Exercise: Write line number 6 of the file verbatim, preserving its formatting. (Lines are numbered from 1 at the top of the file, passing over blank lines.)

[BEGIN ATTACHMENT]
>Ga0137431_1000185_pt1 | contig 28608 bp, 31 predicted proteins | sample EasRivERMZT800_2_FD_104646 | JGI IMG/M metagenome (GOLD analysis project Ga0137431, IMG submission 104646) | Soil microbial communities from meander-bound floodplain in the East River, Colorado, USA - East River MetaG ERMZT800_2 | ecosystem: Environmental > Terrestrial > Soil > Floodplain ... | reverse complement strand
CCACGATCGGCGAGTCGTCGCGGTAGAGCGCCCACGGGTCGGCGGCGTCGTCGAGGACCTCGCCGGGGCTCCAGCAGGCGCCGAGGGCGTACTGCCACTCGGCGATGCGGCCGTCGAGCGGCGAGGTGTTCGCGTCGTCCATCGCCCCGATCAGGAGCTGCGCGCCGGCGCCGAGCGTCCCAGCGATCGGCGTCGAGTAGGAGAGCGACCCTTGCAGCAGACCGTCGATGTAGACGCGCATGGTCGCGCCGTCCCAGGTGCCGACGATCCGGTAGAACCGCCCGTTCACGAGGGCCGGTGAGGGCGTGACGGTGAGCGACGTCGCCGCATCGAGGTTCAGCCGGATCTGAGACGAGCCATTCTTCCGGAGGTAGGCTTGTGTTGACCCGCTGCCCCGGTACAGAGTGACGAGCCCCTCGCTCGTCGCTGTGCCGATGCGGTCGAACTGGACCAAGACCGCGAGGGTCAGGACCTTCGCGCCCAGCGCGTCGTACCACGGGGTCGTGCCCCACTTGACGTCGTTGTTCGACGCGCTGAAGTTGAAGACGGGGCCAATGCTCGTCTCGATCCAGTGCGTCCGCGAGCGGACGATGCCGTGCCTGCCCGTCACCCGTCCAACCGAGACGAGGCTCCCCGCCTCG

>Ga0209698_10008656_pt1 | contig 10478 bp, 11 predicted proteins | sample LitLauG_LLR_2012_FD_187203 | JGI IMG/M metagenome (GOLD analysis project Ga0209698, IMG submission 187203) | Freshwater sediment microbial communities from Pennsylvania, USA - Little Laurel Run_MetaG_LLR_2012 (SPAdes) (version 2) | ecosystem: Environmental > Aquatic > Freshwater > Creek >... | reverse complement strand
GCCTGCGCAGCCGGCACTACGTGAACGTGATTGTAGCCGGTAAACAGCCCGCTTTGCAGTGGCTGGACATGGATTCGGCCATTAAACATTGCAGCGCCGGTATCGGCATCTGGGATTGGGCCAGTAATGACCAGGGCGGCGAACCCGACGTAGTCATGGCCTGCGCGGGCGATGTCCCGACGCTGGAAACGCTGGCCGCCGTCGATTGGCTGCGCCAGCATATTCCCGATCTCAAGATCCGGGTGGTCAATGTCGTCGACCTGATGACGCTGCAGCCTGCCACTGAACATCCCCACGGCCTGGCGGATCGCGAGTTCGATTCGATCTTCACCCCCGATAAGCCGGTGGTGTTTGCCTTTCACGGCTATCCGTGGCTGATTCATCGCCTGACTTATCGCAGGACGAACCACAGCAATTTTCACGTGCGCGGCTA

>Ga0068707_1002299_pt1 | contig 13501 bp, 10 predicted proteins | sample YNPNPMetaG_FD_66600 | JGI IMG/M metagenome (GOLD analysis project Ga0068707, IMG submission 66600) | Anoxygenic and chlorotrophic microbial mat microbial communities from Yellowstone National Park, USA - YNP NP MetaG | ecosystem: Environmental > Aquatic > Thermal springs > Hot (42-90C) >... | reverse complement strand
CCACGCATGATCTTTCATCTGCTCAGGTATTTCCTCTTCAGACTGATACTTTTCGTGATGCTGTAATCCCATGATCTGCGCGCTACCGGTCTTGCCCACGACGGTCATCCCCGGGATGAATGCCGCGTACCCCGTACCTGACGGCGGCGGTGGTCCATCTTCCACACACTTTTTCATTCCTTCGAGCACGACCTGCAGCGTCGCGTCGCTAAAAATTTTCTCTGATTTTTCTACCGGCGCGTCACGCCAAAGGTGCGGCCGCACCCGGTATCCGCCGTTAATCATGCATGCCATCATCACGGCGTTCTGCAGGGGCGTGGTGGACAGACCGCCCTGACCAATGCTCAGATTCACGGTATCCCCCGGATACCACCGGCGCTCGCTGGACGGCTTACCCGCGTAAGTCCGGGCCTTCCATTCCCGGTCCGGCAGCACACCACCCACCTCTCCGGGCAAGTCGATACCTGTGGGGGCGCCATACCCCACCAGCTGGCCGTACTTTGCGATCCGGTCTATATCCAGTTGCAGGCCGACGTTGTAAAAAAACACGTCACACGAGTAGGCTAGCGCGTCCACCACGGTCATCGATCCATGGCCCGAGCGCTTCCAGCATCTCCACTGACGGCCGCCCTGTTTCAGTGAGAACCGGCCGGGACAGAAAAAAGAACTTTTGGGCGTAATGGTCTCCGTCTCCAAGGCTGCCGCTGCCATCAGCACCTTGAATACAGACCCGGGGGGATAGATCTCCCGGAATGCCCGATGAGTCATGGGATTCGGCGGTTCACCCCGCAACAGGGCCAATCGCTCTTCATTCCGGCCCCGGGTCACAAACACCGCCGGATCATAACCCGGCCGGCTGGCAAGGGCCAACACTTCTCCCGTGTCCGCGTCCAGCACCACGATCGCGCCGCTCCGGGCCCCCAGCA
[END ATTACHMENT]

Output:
CCACGCATGATCTTTCATCTGCTCAGGTATTTCCTCTTCAGACTGATACTTTTCGTGATGCTGTAATCCCATGATCTGCGCGCTACCGGTCTTGCCCACGACGGTCATCCCCGGGATGAATGCCGCGTACCCCGTACCTGACGGCGGCGGTGGTCCATCTTCCACACACTTTTTCATTCCTTCGAGCACGACCTGCAGCGTCGCGTCGCTAAAAATTTTCTCTGATTTTTCTACCGGCGCGTCACGCCAAAGGTGCGGCCGCACCCGGTATCCGCCGTTAATCATGCATGCCATCATCACGGCGTTCTGCAGGGGCGTGGTGGACAGACCGCCCTGACCAATGCTCAGATTCACGGTATCCCCCGGATACCACCGGCGCTCGCTGGACGGCTTACCCGCGTAAGTCCGGGCCTTCCATTCCCGGTCCGGCAGCACACCACCCACCTCTCCGGGCAAGTCGATACCTGTGGGGGCGCCATACCCCACCAGCTGGCCGTACTTTGCGATCCGGTCTATATCCAGTTGCAGGCCGACGTTGTAAAAAAACACGTCACACGAGTAGGCTAGCGCGTCCACCACGGTCATCGATCCATGGCCCGAGCGCTTCCAGCATCTCCACTGACGGCCGCCCTGTTTCAGTGAGAACCGGCCGGGACAGAAAAAAGAACTTTTGGGCGTAATGGTCTCCGTCTCCAAGGCTGCCGCTGCCATCAGCACCTTGAATACAGACCCGGGGGGATAGATCTCCCGGAATGCCCGATGAGTCATGGGATTCGGCGGTTCACCCCGCAACAGGGCCAATCGCTCTTCATTCCGGCCCCGGGTCACAAACACCGCCGGATCATAACCCGGCCGGCTGGCAAGGGCCAACACTTCTCCCGTGTCCGCGTCCAGCACCACGATCGCGCCGCTCCGGGCCCCCAGCA